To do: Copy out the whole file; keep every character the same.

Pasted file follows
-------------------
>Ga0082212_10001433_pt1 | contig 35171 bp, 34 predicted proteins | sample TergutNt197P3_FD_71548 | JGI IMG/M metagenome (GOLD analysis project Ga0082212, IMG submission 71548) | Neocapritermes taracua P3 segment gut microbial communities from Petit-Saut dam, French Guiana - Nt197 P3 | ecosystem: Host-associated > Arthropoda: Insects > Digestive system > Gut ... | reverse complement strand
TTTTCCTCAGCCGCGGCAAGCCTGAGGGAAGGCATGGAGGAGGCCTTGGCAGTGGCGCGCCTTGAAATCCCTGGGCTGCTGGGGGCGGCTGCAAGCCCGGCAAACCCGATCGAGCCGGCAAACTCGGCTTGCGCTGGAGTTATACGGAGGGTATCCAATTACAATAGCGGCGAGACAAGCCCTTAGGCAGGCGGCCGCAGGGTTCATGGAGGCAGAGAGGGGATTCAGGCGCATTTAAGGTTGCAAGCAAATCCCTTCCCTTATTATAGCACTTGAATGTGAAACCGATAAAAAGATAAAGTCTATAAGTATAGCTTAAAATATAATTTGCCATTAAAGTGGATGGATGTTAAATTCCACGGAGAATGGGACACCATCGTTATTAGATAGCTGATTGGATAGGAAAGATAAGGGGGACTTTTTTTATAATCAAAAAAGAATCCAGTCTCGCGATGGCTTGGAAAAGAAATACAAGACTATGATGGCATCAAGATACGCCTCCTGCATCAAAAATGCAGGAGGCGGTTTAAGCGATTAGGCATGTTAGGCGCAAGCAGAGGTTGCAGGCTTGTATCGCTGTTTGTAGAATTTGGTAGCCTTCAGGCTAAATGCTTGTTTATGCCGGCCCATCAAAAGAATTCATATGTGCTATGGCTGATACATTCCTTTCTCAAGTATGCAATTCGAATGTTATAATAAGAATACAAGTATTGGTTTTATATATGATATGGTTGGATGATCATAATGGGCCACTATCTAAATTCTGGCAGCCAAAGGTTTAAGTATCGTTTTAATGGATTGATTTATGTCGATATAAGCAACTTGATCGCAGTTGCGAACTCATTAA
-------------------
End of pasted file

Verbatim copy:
>Ga0082212_10001433_pt1 | contig 35171 bp, 34 predicted proteins | sample TergutNt197P3_FD_71548 | JGI IMG/M metagenome (GOLD analysis project Ga0082212, IMG submission 71548) | Neocapritermes taracua P3 segment gut microbial communities from Petit-Saut dam, French Guiana - Nt197 P3 | ecosystem: Host-associated > Arthropoda: Insects > Digestive system > Gut ... | reverse complement strand
TTTTCCTCAGCCGCGGCAAGCCTGAGGGAAGGCATGGAGGAGGCCTTGGCAGTGGCGCGCCTTGAAATCCCTGGGCTGCTGGGGGCGGCTGCAAGCCCGGCAAACCCGATCGAGCCGGCAAACTCGGCTTGCGCTGGAGTTATACGGAGGGTATCCAATTACAATAGCGGCGAGACAAGCCCTTAGGCAGGCGGCCGCAGGGTTCATGGAGGCAGAGAGGGGATTCAGGCGCATTTAAGGTTGCAAGCAAATCCCTTCCCTTATTATAGCACTTGAATGTGAAACCGATAAAAAGATAAAGTCTATAAGTATAGCTTAAAATATAATTTGCCATTAAAGTGGATGGATGTTAAATTCCACGGAGAATGGGACACCATCGTTATTAGATAGCTGATTGGATAGGAAAGATAAGGGGGACTTTTTTTATAATCAAAAAAGAATCCAGTCTCGCGATGGCTTGGAAAAGAAATACAAGACTATGATGGCATCAAGATACGCCTCCTGCATCAAAAATGCAGGAGGCGGTTTAAGCGATTAGGCATGTTAGGCGCAAGCAGAGGTTGCAGGCTTGTATCGCTGTTTGTAGAATTTGGTAGCCTTCAGGCTAAATGCTTGTTTATGCCGGCCCATCAAAAGAATTCATATGTGCTATGGCTGATACATTCCTTTCTCAAGTATGCAATTCGAATGTTATAATAAGAATACAAGTATTGGTTTTATATATGATATGGTTGGATGATCATAATGGGCCACTATCTAAATTCTGGCAGCCAAAGGTTTAAGTATCGTTTTAATGGATTGATTTATGTCGATATAAGCAACTTGATCGCAGTTGCGAACTCATTAA